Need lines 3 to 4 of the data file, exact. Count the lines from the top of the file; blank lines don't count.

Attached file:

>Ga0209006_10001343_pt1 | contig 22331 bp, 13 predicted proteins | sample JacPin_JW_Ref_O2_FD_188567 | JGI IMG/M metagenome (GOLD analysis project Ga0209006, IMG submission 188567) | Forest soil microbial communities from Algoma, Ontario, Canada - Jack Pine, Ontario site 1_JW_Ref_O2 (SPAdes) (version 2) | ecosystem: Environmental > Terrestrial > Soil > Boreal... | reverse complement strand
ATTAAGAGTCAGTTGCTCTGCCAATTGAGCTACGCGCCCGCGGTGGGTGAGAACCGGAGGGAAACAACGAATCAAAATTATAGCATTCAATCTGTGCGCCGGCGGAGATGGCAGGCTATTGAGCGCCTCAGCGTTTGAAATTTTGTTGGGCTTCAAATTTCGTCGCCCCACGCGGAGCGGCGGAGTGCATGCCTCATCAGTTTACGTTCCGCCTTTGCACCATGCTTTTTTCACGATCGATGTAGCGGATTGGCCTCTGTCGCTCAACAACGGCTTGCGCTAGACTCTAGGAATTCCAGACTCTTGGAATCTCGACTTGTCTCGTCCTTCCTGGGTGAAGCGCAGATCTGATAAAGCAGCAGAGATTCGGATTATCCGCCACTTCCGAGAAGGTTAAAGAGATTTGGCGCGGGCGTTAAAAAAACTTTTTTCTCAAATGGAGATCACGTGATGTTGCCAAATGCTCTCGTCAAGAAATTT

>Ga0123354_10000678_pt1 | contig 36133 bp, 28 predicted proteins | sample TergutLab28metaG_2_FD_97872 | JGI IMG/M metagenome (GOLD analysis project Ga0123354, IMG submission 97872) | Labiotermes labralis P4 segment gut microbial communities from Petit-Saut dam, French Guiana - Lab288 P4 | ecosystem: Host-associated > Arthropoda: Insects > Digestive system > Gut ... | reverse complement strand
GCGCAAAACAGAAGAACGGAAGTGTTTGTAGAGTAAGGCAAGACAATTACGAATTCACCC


>Ga0123354_10000678_pt1 | contig 36133 bp, 28 predicted proteins | sample TergutLab28metaG_2_FD_97872 | JGI IMG/M metagenome (GOLD analysis project Ga0123354, IMG submission 97872) | Labiotermes labralis P4 segment gut microbial communities from Petit-Saut dam, French Guiana - Lab288 P4 | ecosystem: Host-associated > Arthropoda: Insects > Digestive system > Gut ... | reverse complement strand
GCGCAAAACAGAAGAACGGAAGTGTTTGTAGAGTAAGGCAAGACAATTACGAATTCACCC